2007 BYU Preview

Posted May 9, 2007

BYU might not be the killer it was last year, but it'll still be good enough to be a major player in the Mountain West led by center Sete Aulai and a fantastic offensive line.

BYU Cougars

Preview 2007

By Pete Fiutak

- 2007 BYU Offense Preview | 2007 BYU Defense Preview
2007 BYU Depth Chart | 2006 CFN BYU Preview 

When Bronco Mendenhall took over as head coach two years ago, he made a big deal about bringing back all the old traditions. In 2006, he brought back the old BYU tradition of winning conference titles.

With one of the nation’s most efficient offensive machines and a swarming defense that never got enough recognition, BYU joined Wisconsin as one of the best teams not to get into the BCS. In case you missed it (and considering the Mountain West’s lousy television package, you did), the Cougars won their final ten games of the year and came within a bomb of a field goal by Arizona’s Nick Folk and a two-overtime heartbreaker against Boston College of getting all the love Boise State is now receiving.    

Head coach: Bronco Mendenhall
3rd year: 17-8
Returning Lettermen
Off. 17,  Def. 27, ST 0
Lettermen Lost: 28
Ten Best BYU Players
C Sete Aulai, Sr.
2. FS Quinn Gooch, Sr.
3. LB Kelly Poppinga, Sr.
4. DE Jan Jorgensen, Soph.
5. OT Dallas Reynolds, Jr.
6. RB Fui Vakapuna, Jr.
7. QB Max Hall, Soph.
8. WR Austin Collie, Soph.
9. LB David Nixon, Jr.
10. LB Bryan Kehl, Sr.

2007 Schedule
CFN Prediction:

Sept. 1


Sept. 8


Sept. 15

at Tulsa

Sept. 22

Air Force

Sept. 29

at New Mexico

Oct. 13


Oct. 20

Eastern Washington

Oct. 27

at San Diego State

Nov. 3

Colorado State

Nov. 8


Nov. 17

at Wyoming

Nov. 24


2006 Schedule
CFN Prediction:
2006 Record: 11-2

Preview 2006 predicted wins

9/2 at Arizona L 16-13
9/9 Tulsa W 49-24
9/16 at BC L 30-23 2OT
9/23 Utah State W 38-0
9/28 at TCU W 31-17
10/7 San Diego St W 47-17
10/21 UNLV W 52-7
10/28 at Air Force W 33-14
11/4 at Colorado St W 24-3
11/9 Wyoming W 55-7
11/18 New Mexico W 42-17
11/25 at Utah W 33-31
12/21 Las Vegas Bowl
Oregon W 38-8

The system is in place for success and the coaching will still be phenomenal, but the loss of quarterback John Beck, the one who made the offensive machine go, along with star tight end Jonny Harline and top back Curtis Brown means the offense will have to do a bit of rebuilding. Fortunately for BYU, Mendenhall is a defensive guy and will make sure the other side of the ball picks up the slack as long as needed.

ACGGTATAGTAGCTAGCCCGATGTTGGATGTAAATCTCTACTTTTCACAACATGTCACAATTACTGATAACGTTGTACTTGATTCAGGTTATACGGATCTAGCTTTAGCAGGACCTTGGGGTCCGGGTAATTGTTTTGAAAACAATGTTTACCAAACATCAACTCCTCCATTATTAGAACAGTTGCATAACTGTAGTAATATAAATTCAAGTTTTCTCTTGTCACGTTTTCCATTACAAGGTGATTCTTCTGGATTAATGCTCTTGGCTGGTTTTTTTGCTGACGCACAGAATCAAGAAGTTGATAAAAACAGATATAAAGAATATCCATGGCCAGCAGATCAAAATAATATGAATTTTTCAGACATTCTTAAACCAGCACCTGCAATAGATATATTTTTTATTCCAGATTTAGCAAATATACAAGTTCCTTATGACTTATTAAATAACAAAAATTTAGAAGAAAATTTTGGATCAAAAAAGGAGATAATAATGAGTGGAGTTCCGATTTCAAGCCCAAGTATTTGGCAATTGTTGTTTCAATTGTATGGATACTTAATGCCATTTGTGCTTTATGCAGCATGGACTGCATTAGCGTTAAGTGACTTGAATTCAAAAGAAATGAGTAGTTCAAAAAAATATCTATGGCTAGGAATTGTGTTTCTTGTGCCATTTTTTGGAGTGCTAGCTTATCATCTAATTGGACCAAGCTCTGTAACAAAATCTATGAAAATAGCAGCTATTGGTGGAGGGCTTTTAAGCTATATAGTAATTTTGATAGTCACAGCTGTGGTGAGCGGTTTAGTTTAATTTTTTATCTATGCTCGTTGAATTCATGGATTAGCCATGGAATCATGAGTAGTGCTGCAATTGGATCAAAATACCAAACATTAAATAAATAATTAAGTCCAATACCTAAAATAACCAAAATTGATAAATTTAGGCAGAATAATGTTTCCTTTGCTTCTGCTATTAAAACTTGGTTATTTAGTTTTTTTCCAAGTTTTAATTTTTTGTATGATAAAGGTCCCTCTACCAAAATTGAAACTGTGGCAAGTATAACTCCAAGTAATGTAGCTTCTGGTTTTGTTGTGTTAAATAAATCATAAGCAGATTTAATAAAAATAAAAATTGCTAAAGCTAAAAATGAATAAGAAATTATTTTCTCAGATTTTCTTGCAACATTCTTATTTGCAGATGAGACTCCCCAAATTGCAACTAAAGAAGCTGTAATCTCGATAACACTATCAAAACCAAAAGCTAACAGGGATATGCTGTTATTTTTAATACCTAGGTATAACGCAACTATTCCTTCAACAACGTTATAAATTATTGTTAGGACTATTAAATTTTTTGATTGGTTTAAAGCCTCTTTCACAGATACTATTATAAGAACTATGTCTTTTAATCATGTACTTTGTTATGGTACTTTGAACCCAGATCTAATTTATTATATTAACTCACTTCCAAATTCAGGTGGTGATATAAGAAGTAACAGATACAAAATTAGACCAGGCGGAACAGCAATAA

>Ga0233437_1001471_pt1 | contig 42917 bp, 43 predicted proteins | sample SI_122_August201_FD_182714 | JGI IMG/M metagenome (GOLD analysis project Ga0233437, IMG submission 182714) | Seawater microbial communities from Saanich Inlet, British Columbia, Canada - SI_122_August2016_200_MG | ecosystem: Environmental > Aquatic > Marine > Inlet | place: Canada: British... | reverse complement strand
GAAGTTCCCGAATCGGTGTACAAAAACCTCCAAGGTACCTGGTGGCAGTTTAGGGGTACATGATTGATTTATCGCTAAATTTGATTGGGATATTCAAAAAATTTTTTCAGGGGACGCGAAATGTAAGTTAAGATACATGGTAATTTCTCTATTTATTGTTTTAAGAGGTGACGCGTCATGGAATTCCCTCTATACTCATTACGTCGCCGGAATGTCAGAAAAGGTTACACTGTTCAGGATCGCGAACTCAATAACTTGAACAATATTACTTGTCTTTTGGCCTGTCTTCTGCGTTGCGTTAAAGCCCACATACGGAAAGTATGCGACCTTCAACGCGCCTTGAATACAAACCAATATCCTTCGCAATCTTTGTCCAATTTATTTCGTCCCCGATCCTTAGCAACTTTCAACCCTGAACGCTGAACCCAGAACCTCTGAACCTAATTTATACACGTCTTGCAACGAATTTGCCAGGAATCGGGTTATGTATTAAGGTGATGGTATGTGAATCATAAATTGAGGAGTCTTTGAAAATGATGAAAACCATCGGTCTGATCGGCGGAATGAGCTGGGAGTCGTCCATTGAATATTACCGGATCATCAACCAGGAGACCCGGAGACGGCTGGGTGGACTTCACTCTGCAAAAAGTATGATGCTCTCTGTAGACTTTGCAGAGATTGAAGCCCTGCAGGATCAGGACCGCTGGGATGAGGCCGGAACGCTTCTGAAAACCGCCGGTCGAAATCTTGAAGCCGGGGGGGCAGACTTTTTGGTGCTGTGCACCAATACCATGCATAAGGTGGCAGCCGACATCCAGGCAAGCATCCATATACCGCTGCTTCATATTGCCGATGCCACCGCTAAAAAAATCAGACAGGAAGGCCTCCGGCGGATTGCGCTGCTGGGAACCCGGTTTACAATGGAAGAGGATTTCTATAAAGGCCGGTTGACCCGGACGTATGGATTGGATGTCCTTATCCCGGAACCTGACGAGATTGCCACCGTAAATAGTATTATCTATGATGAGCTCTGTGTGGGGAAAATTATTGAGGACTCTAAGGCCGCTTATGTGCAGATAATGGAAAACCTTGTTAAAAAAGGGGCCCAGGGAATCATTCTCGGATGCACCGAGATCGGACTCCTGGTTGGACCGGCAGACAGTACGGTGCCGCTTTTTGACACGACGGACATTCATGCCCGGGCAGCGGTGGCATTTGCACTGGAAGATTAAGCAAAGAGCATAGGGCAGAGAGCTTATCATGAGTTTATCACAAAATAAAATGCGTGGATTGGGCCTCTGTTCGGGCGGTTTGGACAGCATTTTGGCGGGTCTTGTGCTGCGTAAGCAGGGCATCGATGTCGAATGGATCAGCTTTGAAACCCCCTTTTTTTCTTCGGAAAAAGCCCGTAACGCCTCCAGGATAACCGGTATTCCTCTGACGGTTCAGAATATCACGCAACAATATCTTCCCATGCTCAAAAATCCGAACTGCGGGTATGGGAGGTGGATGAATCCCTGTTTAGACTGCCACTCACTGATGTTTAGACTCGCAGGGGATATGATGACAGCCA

The defense lost all-star linebacker Cameron Jensen, but gets seven starters back from a group that finished tenth in the nation in scoring defense. The coaching staff is fantastic at making adjustments on the fly and isn’t afraid to make big changes to get the best players on the field as much as possible, so there might be several big position moves made during the season. With several good defensive prospects waiting in the wings, the school once known for being an offensive juggernaut might have the nastiest non-BCS team defense in America.

Now the key is for Mendenhall and the program to keep the momentum going. The demanding fan base is used to winning all the time, and fortunately for the Cougar faithful, Mendenhall is included in that group. This isn’t a mirage like the beginning of the Gary Crowton era, when the program sunk into the abyss after a tremendous 2001 season. This time, the good old days really have returned.

What to watch for on offense: Can anyone come close to matching Beck’s production? With a good stable of young running backs and a veteran line, all the Cougars need is a little bit of consistency from the quarterbacks. Arizona State transfer Max Hall has all the skills to be another big-time Cougar passer, but former National JUCO Player of the Year Cade Cooper might be in the mix at some point.